Girl Smarts: 'I changed my relationship with food and lost more than 100 pounds'

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'I changed my relationship with food and lost more than 100 pounds'

Despite being on the pom squad with three-hour practices each day, I went from a size seven to a size 12 in just four years.

I started gaining weight in high school-eating was a social pastime with friends, so rather than listening to what my body actually needed, I indulged more often than not.

Despite being on the pom squad with three-hour practices each day, I went from a size seven to a size 12 in just four years.

After high school, I began turning to food for comfort-eating while watching TV helped me zone out. The weight kept piling on, until one day, I didn't recognize myself in the mirror.

At first, I panicked and searched for a quick fix through the latest diets or pills. But each diet I tried inevitably failed, and each time that happened I lost a little more hope that I'd ever reach my goal weight. But all of those diets failed for the same reason: I wasn't taking care of the emotional issues behind my eating.

I hit rock bottom when I saw my daughter mirroring my kitchen habits.

At just 1 year old, she walked into the kitchen pantry, literally following in my footsteps. She would open the pantry door and just stare at the food-she was copying my own habits. It was then that I knew I had to change for my daughter's sake and future health. 

When a friend heard I was struggling, but finally ready to lose weight, she loaned me an audio tape on the Weigh Down Diet. By then, I had been on every diet imaginable, and I was skeptical. Still, I gave it a shot-and I was pleasantly surprised.

 

It addressed the emotional component of my overeating. Rather than focusing on a strict regimen of what you can't eat, the program focuses on teaching you to recognize when you're truly, physically hungry, and how to stop at the end of a meal once you're satisfied. I realized the content of the food I was eating was not the problem-it was the huge volume. I began to differentiate between actual hunger and emotional eating.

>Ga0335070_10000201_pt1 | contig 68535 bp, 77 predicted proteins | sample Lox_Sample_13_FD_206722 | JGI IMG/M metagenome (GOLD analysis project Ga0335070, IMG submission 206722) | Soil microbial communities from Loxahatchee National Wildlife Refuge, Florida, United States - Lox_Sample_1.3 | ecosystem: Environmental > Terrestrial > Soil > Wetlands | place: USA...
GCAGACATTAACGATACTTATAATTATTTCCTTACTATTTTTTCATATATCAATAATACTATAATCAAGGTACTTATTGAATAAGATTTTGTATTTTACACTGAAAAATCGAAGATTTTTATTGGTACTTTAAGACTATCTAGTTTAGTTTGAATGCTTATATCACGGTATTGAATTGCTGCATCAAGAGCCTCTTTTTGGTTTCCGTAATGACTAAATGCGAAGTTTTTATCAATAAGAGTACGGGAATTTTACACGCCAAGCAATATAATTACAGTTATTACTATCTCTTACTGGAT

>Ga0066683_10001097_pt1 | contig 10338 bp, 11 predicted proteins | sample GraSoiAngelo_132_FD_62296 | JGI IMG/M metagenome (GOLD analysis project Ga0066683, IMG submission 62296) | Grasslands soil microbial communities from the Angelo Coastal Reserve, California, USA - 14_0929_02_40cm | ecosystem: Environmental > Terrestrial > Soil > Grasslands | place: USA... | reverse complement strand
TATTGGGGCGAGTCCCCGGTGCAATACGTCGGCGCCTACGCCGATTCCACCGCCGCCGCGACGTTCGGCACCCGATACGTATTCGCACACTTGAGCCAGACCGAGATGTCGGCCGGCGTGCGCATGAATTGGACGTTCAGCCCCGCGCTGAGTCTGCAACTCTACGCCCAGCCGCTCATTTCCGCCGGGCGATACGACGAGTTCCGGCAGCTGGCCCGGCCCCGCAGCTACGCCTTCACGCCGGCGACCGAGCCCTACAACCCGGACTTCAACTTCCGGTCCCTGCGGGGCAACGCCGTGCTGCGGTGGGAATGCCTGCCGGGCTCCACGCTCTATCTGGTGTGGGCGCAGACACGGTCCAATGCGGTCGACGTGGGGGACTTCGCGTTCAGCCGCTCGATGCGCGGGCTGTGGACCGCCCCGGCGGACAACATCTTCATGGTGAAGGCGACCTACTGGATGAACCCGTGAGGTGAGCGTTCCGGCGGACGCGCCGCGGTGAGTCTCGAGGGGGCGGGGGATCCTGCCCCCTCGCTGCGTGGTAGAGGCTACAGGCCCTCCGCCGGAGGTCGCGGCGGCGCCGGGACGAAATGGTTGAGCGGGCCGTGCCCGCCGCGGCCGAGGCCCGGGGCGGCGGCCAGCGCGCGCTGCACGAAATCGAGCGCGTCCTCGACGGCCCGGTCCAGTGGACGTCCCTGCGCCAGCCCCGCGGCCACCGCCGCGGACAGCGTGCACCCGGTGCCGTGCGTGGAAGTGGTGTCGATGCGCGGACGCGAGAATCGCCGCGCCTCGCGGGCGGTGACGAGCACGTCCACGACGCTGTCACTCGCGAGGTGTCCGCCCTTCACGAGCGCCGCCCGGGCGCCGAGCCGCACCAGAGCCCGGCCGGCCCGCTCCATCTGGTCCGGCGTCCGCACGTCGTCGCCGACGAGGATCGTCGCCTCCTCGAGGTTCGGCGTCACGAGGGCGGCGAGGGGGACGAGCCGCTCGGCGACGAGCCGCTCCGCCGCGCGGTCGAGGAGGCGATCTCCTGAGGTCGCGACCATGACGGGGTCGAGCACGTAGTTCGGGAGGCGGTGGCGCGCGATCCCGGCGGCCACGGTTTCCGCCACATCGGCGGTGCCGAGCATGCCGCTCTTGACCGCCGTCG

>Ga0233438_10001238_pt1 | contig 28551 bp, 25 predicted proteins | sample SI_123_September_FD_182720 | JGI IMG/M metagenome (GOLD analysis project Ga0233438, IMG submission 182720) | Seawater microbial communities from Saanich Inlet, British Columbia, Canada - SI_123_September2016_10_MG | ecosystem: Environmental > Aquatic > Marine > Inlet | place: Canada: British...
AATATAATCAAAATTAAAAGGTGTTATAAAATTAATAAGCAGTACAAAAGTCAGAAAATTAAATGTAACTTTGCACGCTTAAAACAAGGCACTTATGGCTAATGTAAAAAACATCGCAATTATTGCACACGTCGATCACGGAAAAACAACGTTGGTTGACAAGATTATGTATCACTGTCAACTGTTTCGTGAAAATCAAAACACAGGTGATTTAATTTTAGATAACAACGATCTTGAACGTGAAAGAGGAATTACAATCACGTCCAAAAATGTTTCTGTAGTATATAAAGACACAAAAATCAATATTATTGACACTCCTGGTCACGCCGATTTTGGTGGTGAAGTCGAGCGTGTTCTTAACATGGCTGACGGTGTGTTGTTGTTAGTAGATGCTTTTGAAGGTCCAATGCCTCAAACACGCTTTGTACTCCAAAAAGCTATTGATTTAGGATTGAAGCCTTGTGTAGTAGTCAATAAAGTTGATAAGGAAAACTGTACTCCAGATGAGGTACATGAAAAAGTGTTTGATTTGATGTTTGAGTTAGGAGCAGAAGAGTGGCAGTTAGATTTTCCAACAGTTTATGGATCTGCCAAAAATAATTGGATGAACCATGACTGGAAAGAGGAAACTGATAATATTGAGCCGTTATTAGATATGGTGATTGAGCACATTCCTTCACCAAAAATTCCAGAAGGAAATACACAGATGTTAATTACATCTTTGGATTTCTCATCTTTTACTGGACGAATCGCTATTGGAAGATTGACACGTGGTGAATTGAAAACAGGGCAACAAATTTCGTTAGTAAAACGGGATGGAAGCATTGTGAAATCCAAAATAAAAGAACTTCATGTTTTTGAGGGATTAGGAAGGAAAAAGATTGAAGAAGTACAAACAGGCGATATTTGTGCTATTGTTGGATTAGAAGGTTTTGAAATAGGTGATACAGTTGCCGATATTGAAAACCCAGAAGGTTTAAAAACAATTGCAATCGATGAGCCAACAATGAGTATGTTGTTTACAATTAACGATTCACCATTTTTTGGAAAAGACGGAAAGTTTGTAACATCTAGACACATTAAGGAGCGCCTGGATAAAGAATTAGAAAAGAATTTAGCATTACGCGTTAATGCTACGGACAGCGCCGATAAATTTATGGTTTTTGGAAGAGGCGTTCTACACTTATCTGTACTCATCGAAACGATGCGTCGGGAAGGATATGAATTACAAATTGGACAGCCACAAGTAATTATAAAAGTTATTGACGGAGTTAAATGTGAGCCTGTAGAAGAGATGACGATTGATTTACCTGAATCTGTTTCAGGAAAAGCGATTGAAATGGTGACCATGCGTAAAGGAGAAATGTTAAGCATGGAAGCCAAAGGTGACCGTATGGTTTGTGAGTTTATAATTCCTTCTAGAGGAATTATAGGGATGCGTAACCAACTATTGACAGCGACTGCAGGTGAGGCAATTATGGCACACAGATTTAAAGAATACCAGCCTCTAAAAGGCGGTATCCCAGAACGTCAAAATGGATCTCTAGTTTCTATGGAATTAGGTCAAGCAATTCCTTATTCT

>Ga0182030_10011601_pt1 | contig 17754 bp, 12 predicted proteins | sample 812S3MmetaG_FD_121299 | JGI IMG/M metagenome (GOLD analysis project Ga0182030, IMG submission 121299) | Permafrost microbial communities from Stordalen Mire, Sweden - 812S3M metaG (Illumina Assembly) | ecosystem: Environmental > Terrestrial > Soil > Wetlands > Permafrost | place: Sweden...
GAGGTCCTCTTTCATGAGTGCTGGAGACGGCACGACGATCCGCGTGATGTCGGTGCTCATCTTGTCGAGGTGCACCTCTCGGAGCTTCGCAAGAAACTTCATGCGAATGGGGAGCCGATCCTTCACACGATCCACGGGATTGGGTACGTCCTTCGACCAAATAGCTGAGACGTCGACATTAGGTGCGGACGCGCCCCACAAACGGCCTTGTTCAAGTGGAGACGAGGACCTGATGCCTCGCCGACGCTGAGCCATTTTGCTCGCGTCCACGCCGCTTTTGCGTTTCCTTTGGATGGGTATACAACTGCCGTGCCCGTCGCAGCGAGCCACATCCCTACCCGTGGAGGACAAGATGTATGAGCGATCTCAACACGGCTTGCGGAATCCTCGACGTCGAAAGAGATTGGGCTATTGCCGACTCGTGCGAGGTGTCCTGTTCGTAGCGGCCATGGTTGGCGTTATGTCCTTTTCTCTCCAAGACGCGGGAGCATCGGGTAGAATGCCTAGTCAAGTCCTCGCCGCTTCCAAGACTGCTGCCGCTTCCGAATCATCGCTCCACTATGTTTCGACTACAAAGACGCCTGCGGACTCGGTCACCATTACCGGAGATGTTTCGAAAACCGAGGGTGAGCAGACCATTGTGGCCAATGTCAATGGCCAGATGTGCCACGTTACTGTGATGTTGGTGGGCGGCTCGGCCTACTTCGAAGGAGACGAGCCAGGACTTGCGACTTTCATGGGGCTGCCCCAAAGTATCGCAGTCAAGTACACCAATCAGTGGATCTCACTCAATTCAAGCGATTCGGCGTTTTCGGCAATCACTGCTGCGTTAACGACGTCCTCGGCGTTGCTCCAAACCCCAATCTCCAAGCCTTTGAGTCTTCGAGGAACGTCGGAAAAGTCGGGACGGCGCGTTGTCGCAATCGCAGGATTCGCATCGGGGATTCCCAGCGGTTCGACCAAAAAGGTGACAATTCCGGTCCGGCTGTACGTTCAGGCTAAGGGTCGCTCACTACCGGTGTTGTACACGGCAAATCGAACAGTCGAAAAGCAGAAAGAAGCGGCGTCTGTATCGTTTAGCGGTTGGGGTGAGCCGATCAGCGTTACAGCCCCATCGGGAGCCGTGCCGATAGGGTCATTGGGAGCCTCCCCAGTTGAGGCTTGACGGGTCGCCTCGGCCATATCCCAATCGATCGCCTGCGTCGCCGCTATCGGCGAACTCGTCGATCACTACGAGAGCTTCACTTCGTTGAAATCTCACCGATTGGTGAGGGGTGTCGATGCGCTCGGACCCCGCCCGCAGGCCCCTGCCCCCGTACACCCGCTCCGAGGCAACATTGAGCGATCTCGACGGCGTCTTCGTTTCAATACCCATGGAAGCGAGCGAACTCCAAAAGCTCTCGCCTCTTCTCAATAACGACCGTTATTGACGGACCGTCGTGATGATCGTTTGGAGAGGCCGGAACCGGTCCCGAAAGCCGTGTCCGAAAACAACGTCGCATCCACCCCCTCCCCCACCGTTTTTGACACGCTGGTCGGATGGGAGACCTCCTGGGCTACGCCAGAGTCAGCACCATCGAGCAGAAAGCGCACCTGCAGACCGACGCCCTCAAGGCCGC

I let go of all my old diet “rules” and disgusting foods (no more rice cakes!). I was so tired of chicken breast, egg whites, and salad that it made me sick to my stomach thinking about it. So when I felt my stomach growl, I started paying attention to what my body craved.

I never deprived myself: For breakfast, I'd have a banana with Nutella or peanut butter (or, if I felt like it that day, a small chocolate chip muffin). Lunch was typically a sandwich with just a few chips; for dinner, I'd stick to a small salad with steak, salmon, or pasta, and if I ever craved dessert I'd have a few bites of something sweet like ice cream.

At my heaviest, it was difficult and painful to exercise; but as I lost weight, I actually looked forward to being active.

I started going on walks with my daughter, pushing her in her stroller in the mornings. There's a mile-long loop in my neighborhood, which was great for tracking my mileage.

But it wasn't all about getting my steps in-mainly, I focused on nature and getting outside, which really helped my mental health. I used the time to pray and get my thoughts in order for the day.

 

I made sure to stay active when I wasn't going on walks too, through doing a fun adult ballet class, mowing the lawn, or doing yard work.

After just five months of eating better and exercising more often, I lost about 30 pounds.

Weight loss was different this time because I didn't just change what I ate-I changed my relationship with food.

Since I started this journey 12 years ago, I've lost 111 pounds. Through paying attention to my body and giving it what it needed, my desires and impulses completely changed. I learned to use food as fuel, not to comfort my emotions. I am so grateful for this new focus and consider it a gift that I get to pass this new life down to my children.

Before I lost the weight I was constantly in pain, and I didn't want to get out of my car to get gas because I didn't want to be seen. I was worried what people thought of me all the time. I was lonely, depressed, and had lost my personality and who I really was. It affected my marriage and kept me from going and doing the things I really wanted to be doing.

Losing the weight has given me hope, freedom, and a whole new life.

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